22 (3) The string may refer to a highly polarized issue, involving groups that are not likely . to link to one another. E.g. "abortion" In each of these examples, the relevant documents can be naturally grouped into several clusters. The issue in the setting of broad-topic queries, however, is not simply how to achieve a dissection into reasonable clusters; one must also deal with this in the presence of the Abundance Problem. Each cluster, in the context of the full ,isenormous, www and so we require a way to distill a small set of hubs and authorities out of each one. We can thus view such collections of hubs and authorities as implicitly providing broad-topic summaries of a collection of large clusters that we never explicitly represent. At a very high level, our motivation in this sense is analogous to that of an information retrieval technique [14], which seeks to represent very large document clusters through Scatter/Gather such as text-based methods. In section 3, we related the hubs and authorities we computed to the principal eigenvectors T T A of the matrices ,where A is the adjacency matrix of G and A AA . The non-principal  T T A eigenvectors of A provide us with a natural way to extract additional densely and AA S linked collections of hubs and authorities from the base set . We begin by noting the  following basic fact. T T and have the same multiset of eigenvalues, and their eigenvec- A A AA Proposition 6.1 T T ( )= A! ( . A AA A ) ! tors can be chosen so that i i T  T  x Thus, each pair of eigenvectors A ! A ), = ( ), related as in Proposi- = ! ( AA y i i i i   tion 6.1, has the following property: applying an I operation to ( x ;y -weights x ) keeps the i i     x parallel to x . , and applying an ;y O operation to ( ) keeps the y -weights parallel to y i i i i   x Hence, each pair of weights ( ;y mutually reinforcing relationship ) has precisely the that i i IO (resp. OI we are seeking in authority/hub pairs. Moreover, applying ) multiplies the   magnitude of x (resp. y j j ) by a factor of j   j ;thus gives precisely the extent to which i i i i   y the hub weights x reinforce and authority weights one another. i i Now, unlike the principal eigenvector, the non-principal eigenvectors have both positive   and negative entries. Hence each pair ( x ;y ) provides us with two densely connected sets i i of hubs and authorities: those pages that correspond to the c coordinates with the most positive values, and those pages that correspond to the coordinates with the most negative c values. These sets of hubs and authorities have the same intuitive meaning as those produced in Section 3, although the algorithm to nd them | based on non-principal eigenvectors | is less clean conceptually than the method of iterated I and O operations. Note also   x that since the extent to which the weights in and y reinforce each other, the hubs and i i authorities associated with eigenvectors of larger absolute value will typically be \denser" as subgraphs in the link structure, and hence will often have more intuitive meaning. In Section 5, we observed that spectral heuristics for partitioning undirected graphs [12, 18, 23] have suggested that nodes assigned large positive coordinates in a non-principal 21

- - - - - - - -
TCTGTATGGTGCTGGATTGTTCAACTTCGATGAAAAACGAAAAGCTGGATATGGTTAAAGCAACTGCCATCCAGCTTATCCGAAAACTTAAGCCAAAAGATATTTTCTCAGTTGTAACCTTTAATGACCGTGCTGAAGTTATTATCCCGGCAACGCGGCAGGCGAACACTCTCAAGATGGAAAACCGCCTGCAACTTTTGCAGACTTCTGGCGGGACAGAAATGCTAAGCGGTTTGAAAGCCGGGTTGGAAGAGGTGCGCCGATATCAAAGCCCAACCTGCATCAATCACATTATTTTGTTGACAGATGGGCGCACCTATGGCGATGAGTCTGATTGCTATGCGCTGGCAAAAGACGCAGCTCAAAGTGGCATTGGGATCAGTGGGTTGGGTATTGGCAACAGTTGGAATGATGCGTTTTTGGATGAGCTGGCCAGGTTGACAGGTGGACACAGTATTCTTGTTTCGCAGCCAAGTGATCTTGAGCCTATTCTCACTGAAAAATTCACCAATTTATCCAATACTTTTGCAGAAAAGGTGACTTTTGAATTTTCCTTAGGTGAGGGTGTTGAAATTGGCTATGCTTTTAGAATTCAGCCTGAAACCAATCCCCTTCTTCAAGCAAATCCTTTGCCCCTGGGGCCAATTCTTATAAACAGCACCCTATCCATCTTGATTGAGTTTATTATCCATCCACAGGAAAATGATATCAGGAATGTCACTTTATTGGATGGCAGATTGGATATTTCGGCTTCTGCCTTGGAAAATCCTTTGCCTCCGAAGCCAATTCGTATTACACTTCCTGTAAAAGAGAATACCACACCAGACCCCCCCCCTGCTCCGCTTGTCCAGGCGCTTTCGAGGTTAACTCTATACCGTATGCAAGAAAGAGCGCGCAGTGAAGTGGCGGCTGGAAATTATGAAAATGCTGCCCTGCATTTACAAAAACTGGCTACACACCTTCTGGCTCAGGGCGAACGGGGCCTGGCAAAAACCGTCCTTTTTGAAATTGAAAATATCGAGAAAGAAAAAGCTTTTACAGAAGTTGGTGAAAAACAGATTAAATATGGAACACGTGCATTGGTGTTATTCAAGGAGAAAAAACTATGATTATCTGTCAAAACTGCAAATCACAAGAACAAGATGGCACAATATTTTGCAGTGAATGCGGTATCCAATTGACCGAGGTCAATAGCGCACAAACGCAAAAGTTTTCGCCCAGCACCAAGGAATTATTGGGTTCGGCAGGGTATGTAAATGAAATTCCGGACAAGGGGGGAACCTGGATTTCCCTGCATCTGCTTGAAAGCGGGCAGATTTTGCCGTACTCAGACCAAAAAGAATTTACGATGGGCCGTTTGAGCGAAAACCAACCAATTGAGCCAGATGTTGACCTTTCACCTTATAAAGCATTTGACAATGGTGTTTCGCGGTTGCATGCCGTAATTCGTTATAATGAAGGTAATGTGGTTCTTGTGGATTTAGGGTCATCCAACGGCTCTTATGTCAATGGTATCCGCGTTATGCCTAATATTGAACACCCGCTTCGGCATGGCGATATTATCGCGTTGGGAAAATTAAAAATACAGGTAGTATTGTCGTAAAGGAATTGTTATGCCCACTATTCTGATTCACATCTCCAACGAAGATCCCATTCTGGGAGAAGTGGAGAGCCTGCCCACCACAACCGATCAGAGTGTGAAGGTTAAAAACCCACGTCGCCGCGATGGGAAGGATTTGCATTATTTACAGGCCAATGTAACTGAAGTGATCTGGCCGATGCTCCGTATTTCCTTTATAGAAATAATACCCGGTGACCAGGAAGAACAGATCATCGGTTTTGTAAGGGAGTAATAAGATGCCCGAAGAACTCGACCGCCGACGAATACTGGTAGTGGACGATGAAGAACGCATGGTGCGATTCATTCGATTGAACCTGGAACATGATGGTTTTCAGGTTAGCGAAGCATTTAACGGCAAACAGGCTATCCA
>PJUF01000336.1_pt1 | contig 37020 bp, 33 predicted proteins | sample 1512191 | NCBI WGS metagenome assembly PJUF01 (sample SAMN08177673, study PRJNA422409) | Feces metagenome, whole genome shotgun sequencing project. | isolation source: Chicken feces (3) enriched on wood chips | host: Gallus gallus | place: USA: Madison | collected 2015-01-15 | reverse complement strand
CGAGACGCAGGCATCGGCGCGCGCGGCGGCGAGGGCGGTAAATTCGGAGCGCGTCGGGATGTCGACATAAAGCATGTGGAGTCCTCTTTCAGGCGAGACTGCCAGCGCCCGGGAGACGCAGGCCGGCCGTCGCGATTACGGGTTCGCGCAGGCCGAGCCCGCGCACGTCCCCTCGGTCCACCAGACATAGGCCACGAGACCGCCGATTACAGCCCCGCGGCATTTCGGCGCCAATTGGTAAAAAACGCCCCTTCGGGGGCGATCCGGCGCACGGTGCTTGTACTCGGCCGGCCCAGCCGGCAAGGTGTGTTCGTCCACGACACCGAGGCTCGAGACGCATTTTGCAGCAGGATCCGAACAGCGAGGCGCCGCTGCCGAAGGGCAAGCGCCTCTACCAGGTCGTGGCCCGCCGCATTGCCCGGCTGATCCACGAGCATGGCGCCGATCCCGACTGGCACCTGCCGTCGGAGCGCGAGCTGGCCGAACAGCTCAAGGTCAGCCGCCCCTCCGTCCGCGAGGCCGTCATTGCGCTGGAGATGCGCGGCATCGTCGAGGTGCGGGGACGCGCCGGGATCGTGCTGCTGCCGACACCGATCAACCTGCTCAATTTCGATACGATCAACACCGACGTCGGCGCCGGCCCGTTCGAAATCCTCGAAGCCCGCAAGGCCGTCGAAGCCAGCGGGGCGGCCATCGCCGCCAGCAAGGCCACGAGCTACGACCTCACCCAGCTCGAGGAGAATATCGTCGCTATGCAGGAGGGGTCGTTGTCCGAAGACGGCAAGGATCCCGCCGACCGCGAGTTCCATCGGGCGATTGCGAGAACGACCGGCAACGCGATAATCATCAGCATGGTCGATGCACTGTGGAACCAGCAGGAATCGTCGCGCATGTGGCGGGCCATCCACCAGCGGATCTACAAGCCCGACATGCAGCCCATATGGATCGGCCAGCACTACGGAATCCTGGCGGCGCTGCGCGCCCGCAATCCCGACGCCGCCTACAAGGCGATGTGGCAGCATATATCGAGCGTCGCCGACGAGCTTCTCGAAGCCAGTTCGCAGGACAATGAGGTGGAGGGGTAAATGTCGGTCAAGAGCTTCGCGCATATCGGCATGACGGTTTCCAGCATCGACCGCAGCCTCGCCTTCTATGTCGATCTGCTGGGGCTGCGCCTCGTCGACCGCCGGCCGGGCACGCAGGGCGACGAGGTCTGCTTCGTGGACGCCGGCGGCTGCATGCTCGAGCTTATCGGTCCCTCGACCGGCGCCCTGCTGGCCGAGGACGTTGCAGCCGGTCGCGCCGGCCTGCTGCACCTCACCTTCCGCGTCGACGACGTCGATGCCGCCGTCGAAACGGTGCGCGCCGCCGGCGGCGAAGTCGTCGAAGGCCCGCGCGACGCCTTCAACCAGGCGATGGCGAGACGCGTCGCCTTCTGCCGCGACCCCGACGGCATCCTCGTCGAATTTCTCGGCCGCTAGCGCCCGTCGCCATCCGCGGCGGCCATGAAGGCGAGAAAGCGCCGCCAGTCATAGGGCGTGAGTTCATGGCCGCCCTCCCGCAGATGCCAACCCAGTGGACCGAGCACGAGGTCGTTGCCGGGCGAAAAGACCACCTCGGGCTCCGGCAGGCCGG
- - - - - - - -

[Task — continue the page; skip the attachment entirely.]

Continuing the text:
23 eigenvector are often well-separated from nodes assigned large negative coordinates in the same eigenvector. Adapted to our context, which deals with directed rather than undirected graphs, one can ask whether there is a natural \separation" between the two collections of authoritative sources associated with the same non-principal eigenvector. We will see that in some cases there is a distinction between these two collections, in a sense that has meaning for the query topic. It is worth noting here that the signs of the coordinates in any non- principal eigenvector represents a purely arbitrary resolution of the following symmetry: if     x x  y ,thensoare βˆ’ are eigenvectors associated with and and βˆ’ y . i i i i i Basic Results. We now give some examples of the way in which the application of non- principal eigenvectors produces multiple collections of hubs and authorities. One interesting phenomenon that arises is the following. The pages with large coordinates in the rst few non-principal eigenvectors tend to recur, so that essentially the same collection of hubs and authorities will often be generated by several of the strongest non-principal eigenvectors. (Despite being similar in their large coordinates, these eigenvectors remain orthogonal due to di erences in the coordinates of smaller absolute value.) As a result, one obtains fewer distinct collections of hubs and authorities than might otherwise be expected from a set of non-principal eigenvectors. This notion is also reflected in the output below, where we have selected (by hand) several distinct collections from among the rst few non-principal eigenvectors. We issue the rst query as "jaguar*" , simply as one way to search for either the word or its plural. For this query, the strongest collections of authoritative sources concerned the Atari Jaguar product, the NFL football team from Jacksonville, and the automobile. (jaguar*) Authorities: principal eigenvector .370 http://www2.ecst.csuchico.edu/ jschlich/Jaguar/jaguar.html  .347 http://www-und.ida.liu.se/  t94patsa/jserver.html  .292 http://tangram.informatik.uni-kl.de:8001/ rgehm/jaguar.html .287 http://www.mcc.ac.uk/ dlms/Consoles/jaguar.html Jaguar Page nd non-principal vector, positive end (jaguar jaguars) Authorities: 2 .255 http://www.jaguarsnfl.com/ Ocial Jacksonville Jaguars NFL Website .137 http://www.nando.net/SportServer/football/nfl/jax.html Jacksonville Jaguars Home Page .133 http://www.ao.net/ brett/jaguar/index.html Brett's Jaguar Page  .110 http://www.usatoday.com/sports/football/sfn/sfn30.htm Jacksonville Jaguars rd non-principal vector, positive end (jaguar jaguars) Authorities: 3 .227 http://www.jaguarvehicles.com/ Jaguar Cars Global Home Page .227 http://www.collection.co.uk/ The Jaguar Collection - Ocial Web site .211 http://www.moran.com/sterling/sterling.html .211 http://www.coys.co.uk/ For the query "randomized algorithms" , none of the strongest collections of hubs and 22